Shena Tschofen / flickr
Originally published June 2015
It’s 6:30 in the morning and I stumble out of bed to heat and pour some water for my boyfriend and his father, both of whom are about to leave for France. The car is filled from window to window with clothes, electronics, books, and all the other things one accumulates over the span of four years. We exchange goodbyes — I’m tearing up of course — and I wave until the car slips around the corner.
I look around the room after they’re gone. The apartment has slimmed down, to be sure, but it’s nowhere near empty. A whole kitchen full of cooking equipment. A bookshelf. Light fixtures and several dying ivies in pots. Salt and pepper shakers. Shisha charcoal. Citronella candles. A print of “Le Mont Saint Michel” and pictures from the Holocaust Museum. An artificial Christmas tree. I breathe, and one determined thought bubbles up into my consciousness. PURGE.
I post everything to a Facebook trading page. “Very cheap and FREE decorations, etc – pickup today!” I write, stealing a line I’ve seen before. A lot of what I post is for free, or a few dollars at the most. Almost immediately, messages start to come like raindrops.
Soon after, a woman appears at the door. She has come for my clothes. They are good quality, ones that I could sell for decent money if I had the time and patience, but I don’t care. Take as much as you want! I say, pointing out my favorite items. I give freely and feel like a billionaire showering money on the heads of third-world children.
She leaves and I’m one dollar and a bag of chocolate and fresh fruit richer, several clothes and a stack of note cards lighter. It feels quite fair, this trade.
As I eat my chocolate on a yoga cushion (it’s the only chair I have left), it occurs to me that my first-ever post on the Prague BLOG was also about stuff. I remember that time when I was preparing to leave the States and how shocked I was by the amount of things I’d collected. Some things I left with other people — books from college, a board game, a beautiful heirloom piano given as a graduation gift — while I donated most everything else. I’ll admit that it’s a bit painful, parting with so many things at once, but I’ve learned that it can be a beautiful process, too. As you finger each flowerpot and teacup you remember a special person, remark or wonderful event.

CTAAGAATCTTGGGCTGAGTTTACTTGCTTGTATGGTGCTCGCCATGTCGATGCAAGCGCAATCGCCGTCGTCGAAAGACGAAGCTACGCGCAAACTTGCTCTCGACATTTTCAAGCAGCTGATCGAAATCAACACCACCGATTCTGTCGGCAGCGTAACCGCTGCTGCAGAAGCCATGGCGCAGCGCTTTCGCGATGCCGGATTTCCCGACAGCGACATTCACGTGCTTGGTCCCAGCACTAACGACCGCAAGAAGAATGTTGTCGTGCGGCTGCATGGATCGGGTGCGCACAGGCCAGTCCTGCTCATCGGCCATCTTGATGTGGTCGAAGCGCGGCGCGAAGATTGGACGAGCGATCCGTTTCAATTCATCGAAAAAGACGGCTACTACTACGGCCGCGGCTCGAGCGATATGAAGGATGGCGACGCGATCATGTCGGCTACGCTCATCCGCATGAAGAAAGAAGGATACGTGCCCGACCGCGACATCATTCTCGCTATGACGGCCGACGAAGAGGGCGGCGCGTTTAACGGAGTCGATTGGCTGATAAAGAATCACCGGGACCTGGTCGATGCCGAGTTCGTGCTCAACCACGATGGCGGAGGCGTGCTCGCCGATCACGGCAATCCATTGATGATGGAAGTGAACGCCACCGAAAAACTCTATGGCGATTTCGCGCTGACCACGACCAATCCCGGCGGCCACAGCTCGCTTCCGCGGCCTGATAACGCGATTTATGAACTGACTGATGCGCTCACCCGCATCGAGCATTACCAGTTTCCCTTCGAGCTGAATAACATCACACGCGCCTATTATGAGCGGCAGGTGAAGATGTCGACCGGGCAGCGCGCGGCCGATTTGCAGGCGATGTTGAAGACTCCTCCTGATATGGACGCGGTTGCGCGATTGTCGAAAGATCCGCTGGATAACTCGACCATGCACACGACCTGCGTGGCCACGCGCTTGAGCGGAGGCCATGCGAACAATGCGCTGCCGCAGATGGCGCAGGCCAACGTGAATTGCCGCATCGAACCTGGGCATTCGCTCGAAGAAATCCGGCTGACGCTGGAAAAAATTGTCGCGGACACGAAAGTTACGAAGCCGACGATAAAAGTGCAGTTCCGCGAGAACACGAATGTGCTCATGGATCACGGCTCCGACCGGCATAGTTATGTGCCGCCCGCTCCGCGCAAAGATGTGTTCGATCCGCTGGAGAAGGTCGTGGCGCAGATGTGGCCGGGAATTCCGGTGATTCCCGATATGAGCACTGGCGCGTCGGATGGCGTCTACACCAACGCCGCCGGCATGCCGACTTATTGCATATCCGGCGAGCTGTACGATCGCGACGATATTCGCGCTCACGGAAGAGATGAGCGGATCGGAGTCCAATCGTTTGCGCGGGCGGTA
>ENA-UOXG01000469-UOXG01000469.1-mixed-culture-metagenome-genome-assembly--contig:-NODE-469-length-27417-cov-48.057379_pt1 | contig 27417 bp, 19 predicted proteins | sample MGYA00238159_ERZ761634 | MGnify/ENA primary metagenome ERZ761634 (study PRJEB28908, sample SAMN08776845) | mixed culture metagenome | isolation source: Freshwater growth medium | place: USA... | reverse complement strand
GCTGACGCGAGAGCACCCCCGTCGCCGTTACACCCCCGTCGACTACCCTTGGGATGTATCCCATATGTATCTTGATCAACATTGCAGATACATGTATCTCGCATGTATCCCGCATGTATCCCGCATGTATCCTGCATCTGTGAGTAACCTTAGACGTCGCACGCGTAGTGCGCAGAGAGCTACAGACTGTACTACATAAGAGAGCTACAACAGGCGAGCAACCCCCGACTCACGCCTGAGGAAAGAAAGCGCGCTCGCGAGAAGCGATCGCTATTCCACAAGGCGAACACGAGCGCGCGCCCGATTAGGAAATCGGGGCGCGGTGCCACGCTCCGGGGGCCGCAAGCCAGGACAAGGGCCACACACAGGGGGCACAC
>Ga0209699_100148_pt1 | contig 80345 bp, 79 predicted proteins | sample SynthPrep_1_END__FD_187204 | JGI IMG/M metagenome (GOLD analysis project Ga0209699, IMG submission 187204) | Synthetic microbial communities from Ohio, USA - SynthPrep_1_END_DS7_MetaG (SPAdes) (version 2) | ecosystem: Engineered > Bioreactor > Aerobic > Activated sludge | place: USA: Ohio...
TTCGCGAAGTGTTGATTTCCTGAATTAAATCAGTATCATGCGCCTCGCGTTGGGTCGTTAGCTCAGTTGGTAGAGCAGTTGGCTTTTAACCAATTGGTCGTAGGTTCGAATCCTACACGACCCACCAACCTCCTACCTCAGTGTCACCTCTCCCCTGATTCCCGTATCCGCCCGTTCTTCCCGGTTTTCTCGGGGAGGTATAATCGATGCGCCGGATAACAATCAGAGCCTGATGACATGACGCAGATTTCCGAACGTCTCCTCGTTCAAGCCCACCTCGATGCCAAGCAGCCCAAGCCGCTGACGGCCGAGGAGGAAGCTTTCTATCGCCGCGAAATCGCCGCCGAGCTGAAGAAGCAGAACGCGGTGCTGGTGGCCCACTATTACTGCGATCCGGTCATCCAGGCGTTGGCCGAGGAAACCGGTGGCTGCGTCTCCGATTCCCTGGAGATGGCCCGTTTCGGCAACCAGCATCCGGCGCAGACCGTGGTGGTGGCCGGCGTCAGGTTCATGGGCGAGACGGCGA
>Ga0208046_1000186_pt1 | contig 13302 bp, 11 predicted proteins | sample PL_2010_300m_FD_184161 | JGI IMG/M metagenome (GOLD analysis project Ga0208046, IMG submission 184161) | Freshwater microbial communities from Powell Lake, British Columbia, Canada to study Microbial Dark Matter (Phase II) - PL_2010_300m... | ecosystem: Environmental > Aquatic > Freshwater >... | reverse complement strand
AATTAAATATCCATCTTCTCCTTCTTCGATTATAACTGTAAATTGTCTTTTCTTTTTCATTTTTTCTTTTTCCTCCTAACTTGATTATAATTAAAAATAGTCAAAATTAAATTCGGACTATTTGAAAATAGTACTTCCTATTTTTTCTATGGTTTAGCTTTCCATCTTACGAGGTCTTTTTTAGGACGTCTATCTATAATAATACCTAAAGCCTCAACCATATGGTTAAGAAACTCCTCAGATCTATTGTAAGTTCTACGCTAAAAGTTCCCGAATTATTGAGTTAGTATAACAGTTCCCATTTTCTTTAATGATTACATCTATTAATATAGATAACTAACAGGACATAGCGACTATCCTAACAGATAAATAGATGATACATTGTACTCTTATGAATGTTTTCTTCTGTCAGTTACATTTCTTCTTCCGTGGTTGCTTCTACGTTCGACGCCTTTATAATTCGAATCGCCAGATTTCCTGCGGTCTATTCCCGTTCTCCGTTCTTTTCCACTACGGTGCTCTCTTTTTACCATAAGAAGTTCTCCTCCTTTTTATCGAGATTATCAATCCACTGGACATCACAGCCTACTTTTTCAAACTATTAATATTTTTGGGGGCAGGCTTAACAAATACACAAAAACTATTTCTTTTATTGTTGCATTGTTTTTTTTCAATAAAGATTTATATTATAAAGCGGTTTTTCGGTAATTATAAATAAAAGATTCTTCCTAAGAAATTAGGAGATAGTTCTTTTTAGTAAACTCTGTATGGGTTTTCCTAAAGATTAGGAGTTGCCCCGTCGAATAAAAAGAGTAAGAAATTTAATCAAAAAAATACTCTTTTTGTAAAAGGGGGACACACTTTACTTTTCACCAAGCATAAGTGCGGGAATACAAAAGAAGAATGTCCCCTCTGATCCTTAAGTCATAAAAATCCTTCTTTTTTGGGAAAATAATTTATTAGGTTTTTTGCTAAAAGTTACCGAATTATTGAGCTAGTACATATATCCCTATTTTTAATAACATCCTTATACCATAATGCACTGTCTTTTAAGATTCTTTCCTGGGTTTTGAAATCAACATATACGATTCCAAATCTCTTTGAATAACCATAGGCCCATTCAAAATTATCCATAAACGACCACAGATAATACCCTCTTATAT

Yet I’m trying to think about the future in the same complexity that I remember the past. In my next destination, I wonder, how many pairs of sweaters will I need? What about this paperweight, a gift from a former boss — will I miss it? Should I keep or toss this notebook for future writing inspiration? But the future doesn’t work that way. It’s unpredictable, and so I therefore can’t know if I will need the same things that I did in Prague, and if I will regret giving away my possessions.
I like to prepare and plan as much as possible, so this uncertainty is a difficult thing to grasp. Some days, I would just like to know what will happen and what I will need for this or that situation. But perhaps the biggest realization I’ve had during my time in Prague is that I will always find what I need. Because the most important possession I have is not a tea light holder. It’s myself.
The Rebekah I’ve tried to love and care for the past two years, the Rebekah who at times disappoints me but more often makes me proud. She isn’t going anywhere. She’s coming with me to (spoiler alert!) PARIS, just as she’s come to Prague.
The thing about Rebekah is that she’ll be able to face this bright, exciting, unnerving future, whatever unexpected events occur to make it more bright, exciting and unnerving.
And perhaps she’ll even pull it off with one single, albeit absolutely stuffed, suitcase.